President Trump is expected to withdraw the United States from the Paris climate accord, a White House official said Wednesday, confirming a move certain to anger allies that spent years negotiating the landmark agreement to reduce carbon emissions.
But there may be "caveats in the language" that Trump uses to announce the withdrawal, leaving open the possibility that the decision isn't final, according to the official, who insisted on anonymity in order to discuss the decision before the official announcement.
Trump tweeted on Wednesday morning: "I will be announcing my decision on the Paris Accord over the next few days. MAKE AMERICA GREAT AGAIN!"
Nearly 200 nations, including the United States under President Obama's administration, agreed in December 2015 to voluntarily reduce their greenhouse gas emissions in an effort to combat climate change. Withdrawing would leave the United States aligned only with Russia among the world's industrialised economies in rejecting action to combat climate change.
During Trump's overseas trip last week, European leaders pressed him to keep the U.S. in the pact.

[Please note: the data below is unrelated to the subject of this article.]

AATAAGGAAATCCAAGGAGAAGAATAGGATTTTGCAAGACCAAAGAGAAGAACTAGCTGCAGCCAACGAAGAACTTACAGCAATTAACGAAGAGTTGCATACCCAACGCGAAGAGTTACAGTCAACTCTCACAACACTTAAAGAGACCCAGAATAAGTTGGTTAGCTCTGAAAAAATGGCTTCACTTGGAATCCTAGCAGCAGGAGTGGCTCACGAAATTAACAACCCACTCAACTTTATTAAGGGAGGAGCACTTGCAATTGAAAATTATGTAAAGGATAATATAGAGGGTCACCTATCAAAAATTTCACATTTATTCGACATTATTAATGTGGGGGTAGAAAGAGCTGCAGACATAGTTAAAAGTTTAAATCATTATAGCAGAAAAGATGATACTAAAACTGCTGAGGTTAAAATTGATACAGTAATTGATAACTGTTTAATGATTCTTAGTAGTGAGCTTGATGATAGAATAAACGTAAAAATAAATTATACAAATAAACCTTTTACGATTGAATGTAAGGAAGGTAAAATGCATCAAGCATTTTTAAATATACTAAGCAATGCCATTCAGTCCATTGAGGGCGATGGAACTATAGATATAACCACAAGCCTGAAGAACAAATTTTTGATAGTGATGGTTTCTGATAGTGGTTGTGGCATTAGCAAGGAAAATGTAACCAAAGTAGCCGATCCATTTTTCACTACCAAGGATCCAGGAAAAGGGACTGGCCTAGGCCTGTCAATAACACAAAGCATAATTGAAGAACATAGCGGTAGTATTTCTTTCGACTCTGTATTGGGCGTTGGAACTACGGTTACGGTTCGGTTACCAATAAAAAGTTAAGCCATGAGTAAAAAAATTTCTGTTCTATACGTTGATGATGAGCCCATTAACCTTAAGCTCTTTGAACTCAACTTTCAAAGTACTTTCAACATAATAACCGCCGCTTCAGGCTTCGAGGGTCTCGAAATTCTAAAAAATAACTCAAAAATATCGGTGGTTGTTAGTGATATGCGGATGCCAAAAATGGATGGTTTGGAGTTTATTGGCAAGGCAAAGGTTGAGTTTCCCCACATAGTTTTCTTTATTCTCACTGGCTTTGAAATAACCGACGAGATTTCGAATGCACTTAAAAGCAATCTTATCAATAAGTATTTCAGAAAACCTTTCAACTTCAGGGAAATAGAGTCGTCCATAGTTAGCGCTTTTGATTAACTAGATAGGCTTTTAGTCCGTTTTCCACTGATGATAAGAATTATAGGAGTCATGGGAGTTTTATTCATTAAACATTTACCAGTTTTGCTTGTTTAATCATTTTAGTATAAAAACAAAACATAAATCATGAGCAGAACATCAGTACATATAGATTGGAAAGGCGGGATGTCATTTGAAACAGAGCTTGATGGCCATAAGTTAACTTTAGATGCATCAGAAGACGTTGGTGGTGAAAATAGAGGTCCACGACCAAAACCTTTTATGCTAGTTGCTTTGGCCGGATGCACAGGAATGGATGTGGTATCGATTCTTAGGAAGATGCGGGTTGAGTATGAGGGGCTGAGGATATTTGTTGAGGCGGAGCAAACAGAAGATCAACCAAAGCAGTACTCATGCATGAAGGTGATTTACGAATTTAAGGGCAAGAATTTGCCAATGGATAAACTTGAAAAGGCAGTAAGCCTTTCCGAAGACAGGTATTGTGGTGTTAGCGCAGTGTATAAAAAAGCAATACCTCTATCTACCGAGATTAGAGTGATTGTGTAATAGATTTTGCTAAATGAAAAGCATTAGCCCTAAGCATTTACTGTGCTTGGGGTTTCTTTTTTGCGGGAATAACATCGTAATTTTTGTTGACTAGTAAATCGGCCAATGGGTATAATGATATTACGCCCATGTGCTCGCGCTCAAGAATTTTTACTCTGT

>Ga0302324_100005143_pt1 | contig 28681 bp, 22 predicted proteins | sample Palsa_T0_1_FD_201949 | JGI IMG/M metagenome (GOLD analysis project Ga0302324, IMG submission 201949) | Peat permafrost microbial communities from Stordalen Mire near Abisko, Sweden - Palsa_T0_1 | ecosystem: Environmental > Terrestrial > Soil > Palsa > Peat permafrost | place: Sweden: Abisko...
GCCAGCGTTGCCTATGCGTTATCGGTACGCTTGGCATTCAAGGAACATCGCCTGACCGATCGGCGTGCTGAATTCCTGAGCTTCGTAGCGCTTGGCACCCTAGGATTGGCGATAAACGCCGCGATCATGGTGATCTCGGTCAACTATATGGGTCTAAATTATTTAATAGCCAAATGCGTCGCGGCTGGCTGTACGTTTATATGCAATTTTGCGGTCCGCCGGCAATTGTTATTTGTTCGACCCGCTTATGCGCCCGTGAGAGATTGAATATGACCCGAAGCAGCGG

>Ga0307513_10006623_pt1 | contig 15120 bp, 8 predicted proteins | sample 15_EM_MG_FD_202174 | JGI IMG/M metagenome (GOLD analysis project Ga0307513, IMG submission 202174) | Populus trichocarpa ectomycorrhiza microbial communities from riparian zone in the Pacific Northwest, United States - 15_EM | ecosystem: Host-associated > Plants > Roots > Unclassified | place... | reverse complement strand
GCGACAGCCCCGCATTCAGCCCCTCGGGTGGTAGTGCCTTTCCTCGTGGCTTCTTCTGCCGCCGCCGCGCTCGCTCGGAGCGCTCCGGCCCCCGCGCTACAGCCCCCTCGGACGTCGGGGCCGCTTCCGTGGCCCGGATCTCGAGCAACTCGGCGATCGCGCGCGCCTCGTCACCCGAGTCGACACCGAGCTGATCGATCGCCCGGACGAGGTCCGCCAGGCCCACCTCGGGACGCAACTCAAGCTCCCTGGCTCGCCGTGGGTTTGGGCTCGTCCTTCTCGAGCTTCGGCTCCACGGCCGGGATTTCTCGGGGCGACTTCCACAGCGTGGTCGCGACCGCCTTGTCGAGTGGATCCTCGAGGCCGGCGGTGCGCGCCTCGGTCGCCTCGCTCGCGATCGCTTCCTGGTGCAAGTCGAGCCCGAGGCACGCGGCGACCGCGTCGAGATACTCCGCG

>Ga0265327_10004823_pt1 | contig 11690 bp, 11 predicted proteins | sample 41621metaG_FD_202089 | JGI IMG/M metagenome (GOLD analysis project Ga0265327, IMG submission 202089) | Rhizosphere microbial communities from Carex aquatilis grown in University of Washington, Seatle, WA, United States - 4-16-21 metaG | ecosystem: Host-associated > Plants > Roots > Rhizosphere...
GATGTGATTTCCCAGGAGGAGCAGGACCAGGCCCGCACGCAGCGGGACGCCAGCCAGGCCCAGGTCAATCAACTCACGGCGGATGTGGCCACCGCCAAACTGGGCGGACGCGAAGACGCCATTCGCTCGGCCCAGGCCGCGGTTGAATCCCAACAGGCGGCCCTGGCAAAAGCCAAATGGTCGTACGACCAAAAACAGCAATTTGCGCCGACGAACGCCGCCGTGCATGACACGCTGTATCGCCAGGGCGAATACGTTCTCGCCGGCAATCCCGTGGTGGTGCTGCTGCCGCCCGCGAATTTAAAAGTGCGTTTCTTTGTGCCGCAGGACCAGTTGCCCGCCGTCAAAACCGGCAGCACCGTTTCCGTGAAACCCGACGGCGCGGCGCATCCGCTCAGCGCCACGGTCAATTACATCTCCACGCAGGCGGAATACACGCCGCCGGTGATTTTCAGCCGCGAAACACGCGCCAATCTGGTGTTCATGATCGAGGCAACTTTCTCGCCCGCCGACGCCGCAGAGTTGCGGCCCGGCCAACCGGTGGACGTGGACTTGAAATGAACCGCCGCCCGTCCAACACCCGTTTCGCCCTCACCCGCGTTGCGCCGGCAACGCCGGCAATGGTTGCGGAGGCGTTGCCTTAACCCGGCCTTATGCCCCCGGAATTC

Trump, who has called global warming a "hoax," promised during his presidential campaign to pull the U.S. out of the deal.
Word of Trump's decision comes a day after the president met with Scott Pruitt, the administrator of the Environmental Protection Agency. Like his boss, Pruitt has questioned the consensus of climate scientists that the Earth is warming and that man-made climate emissions are to blame.
Since taking office, Trump and Pruitt have moved to delay or roll back federal regulations limiting greenhouse gas emissions while pledging to revive the long-struggling U.S. coal mines.
What is not yet clear is whether Trump plans to initiate a formal withdrawal from the Paris accord, which under the terms of the agreement could take three years, or exit the underlying U.N. climate change treaty on which the accord was based.
The U.S. is the world's second largest emitter of carbon, following only China. Beijing, however, has reaffirmed its commitment to meeting its targets under the Paris accord, recently cancelling construction of about 100 coal-fired power plants and investing billions in massive wind and solar projects.